Oct. 18-20 in Decatur, Ala., the Bassmaster Southern Open circuit wraps up. Pros are looking forward to getting on Lake Wheeler as their last chance for one of three Classic spots that channel through the Southern Open series. The five pros with the most points become eligible in 2008 to advance to the Elite Series.
Also upcoming is the season finale for the Women's Bassmaster Tour on Sept. 20-22 in Shreveport/Bossier City, La., the fifth of five events for the Mercury Marine Women's Bassmaster Tour presented by Triton Boats. At stake at the Red River event for pros are 12 berths for the 2007 Women's Bassmaster Tour Championship. Also, one angler will leave Louisiana as the new Toyota Women's Bassmaster Tour Angler of the Year.
Pound and inches
Tim Horton's and Kelly Jordon's locks are growing ever longer.
The two Bassmaster Elite Series pros announced earlier this season they were out this year for inches of hair, as well as pounds of fish. Their goal is to donate to Locks for Love, a non-profit organization that collects cut hair used to make wigs for kids undergoing cancer treatments. Locks for Love asks for tresses 10 inches or longer. "I've got about 3 inches to go," said Horton, a blond.
The third man?
It's a long shot, but possible that the winner of the 2007 Toyota Tundra Bassmaster Angler of the Year race will be neither of the two frontrunners, Skeet Reese of California and Kevin VanDam of Michigan.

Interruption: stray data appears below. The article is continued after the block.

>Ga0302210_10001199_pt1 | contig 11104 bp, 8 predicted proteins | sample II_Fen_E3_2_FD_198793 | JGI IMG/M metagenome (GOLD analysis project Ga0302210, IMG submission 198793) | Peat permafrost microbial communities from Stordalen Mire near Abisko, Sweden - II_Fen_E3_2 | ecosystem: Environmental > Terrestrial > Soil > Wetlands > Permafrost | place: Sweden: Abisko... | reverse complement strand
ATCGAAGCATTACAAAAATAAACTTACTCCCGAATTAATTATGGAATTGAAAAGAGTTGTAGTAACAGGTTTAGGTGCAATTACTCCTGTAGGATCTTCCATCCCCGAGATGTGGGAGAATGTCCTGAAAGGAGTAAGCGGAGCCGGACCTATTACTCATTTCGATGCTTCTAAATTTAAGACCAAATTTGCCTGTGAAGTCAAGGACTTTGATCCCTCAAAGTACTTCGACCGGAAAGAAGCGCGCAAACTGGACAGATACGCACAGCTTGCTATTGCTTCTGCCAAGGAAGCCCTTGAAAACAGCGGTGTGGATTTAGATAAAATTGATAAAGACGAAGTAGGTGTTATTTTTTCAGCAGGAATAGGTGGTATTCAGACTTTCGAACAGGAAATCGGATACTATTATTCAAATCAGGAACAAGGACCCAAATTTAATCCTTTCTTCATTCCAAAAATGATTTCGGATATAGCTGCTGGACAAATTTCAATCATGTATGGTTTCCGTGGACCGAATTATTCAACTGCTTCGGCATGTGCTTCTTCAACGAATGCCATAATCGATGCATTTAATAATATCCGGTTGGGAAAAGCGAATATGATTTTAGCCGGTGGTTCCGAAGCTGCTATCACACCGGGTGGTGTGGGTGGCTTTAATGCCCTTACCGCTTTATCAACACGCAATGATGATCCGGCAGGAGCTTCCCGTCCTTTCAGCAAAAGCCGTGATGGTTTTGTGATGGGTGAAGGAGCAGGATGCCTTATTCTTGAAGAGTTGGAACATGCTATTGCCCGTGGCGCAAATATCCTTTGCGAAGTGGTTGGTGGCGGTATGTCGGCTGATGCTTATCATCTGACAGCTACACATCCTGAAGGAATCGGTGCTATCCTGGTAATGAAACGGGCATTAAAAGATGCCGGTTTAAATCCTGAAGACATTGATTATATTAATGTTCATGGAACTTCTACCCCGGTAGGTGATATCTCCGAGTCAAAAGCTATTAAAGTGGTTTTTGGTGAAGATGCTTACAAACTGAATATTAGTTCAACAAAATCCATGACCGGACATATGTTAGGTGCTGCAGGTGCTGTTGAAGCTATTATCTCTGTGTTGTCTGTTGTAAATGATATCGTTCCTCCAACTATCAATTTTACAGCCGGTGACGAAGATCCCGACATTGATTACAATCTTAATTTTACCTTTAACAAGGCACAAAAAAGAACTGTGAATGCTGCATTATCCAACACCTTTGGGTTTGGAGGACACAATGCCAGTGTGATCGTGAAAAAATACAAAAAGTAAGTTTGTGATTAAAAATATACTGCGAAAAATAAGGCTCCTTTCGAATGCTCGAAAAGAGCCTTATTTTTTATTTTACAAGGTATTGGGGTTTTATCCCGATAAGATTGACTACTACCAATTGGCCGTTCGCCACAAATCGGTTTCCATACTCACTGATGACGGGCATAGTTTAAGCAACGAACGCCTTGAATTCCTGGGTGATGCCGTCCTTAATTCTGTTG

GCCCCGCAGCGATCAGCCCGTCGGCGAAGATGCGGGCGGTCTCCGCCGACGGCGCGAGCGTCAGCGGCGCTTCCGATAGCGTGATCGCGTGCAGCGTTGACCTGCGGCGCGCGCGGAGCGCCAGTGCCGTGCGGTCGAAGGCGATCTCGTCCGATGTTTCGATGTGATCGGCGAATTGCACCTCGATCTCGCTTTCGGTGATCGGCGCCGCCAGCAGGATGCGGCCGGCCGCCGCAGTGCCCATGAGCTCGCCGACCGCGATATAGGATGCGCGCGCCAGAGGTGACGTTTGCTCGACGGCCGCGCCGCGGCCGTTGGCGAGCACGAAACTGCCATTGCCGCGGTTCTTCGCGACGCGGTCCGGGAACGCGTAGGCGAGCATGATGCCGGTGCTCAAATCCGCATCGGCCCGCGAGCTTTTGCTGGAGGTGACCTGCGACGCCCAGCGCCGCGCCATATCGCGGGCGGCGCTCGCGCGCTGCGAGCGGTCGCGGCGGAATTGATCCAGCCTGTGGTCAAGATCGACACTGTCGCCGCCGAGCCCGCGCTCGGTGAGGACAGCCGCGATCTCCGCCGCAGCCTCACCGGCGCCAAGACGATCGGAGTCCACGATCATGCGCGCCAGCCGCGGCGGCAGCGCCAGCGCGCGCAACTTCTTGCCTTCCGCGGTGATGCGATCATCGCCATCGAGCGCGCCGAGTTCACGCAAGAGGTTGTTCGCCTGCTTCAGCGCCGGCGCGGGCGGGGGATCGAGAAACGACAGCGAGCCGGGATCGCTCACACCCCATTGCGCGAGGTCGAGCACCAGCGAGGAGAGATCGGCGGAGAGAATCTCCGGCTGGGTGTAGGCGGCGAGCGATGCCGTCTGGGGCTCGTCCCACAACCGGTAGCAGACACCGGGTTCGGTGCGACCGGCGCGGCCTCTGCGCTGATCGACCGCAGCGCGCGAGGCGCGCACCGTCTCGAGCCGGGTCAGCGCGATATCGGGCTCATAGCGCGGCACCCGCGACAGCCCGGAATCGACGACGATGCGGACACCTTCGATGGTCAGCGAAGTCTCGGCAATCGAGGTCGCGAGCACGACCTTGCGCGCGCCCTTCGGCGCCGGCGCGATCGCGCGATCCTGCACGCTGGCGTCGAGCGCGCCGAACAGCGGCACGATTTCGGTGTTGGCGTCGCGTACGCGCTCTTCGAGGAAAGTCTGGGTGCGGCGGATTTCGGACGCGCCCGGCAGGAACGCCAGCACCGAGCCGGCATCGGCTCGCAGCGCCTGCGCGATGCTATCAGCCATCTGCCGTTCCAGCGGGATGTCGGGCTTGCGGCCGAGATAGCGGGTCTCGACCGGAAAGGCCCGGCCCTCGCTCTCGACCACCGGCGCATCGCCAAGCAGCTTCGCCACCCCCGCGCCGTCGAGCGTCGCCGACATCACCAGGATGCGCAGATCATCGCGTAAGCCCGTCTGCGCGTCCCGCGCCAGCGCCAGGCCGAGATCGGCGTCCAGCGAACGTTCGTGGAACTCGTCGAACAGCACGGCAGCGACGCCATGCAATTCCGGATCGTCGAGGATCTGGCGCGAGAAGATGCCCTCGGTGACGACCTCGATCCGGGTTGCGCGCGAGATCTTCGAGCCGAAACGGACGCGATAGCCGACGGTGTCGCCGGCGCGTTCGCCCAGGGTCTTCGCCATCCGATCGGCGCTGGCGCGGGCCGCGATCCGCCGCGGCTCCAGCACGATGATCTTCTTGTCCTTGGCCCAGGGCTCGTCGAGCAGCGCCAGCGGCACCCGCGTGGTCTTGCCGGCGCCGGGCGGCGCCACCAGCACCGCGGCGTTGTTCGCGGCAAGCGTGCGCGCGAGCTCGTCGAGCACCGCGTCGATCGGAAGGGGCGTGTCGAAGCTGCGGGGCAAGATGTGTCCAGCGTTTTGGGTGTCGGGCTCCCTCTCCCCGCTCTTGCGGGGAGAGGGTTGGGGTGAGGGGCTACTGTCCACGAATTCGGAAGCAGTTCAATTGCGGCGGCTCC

California's Jared Lintner still has a chance at the coveted title and its $125,000 prize.
Going into the Sept. 13-16 Sunshine Showdown, which is the final event of the 2007 season, Reese leads the standings with 2,579 points, while VanDam is second with 2,472 points, and Lintner third with 2,276 points.
That's a 107-point deficit for VanDam and 303 points that Lintner would have to make up.
A tournament win is worth 300 points. Five bonus points are awarded to the pro at the top of each day's leaderboard. In a wire-to-wire win of a four-day Elite event, netting 320 points is possible.
If Lintner pulled off a victory, getting only the bonus points for leading on the final day, he'd amass 305 points to add to his running total. If Reese and VanDam both failed to catch a legal fish, thus scoring zero points at the Toho event, Lintner would come out on top.
Alton Jones' largest bass was recorded on camera.
The Bassmaster Elite Series pro from Waco, Texas, said he boated an 11-pounder in 1990 from home-state lake Richland Chambers Reservoir.
"I was filming a TV show, and we had really struggled all day," Jones said. "But I knew I could catch some 3-pounders off this one deep point that never had any big fish on it. So we pulled up on the spot, and on the first cast I caught an 11. The camera got it."I've probably caught 60 10-pounders, but that was the only one to hit the 11-pound mark."
Jones said the lunker came from 18 feet of water on a Texas-rigged worm in the then-popular color of motor oil.
Watching the Bassmaster Classic on ESPN2 is high on Philadelphia Phillies pitcher Clay Condrey's "must" list.
When asked how he would have felt if he'd been the one to give up the MLB record-shattering 756th home run to Barry Bonds, Condrey told MLB.com, "I probably wouldn't have a TV after that. I wouldn't want to see it. I'd bust all the TVs, then have to rent one for the Bassmaster Classic."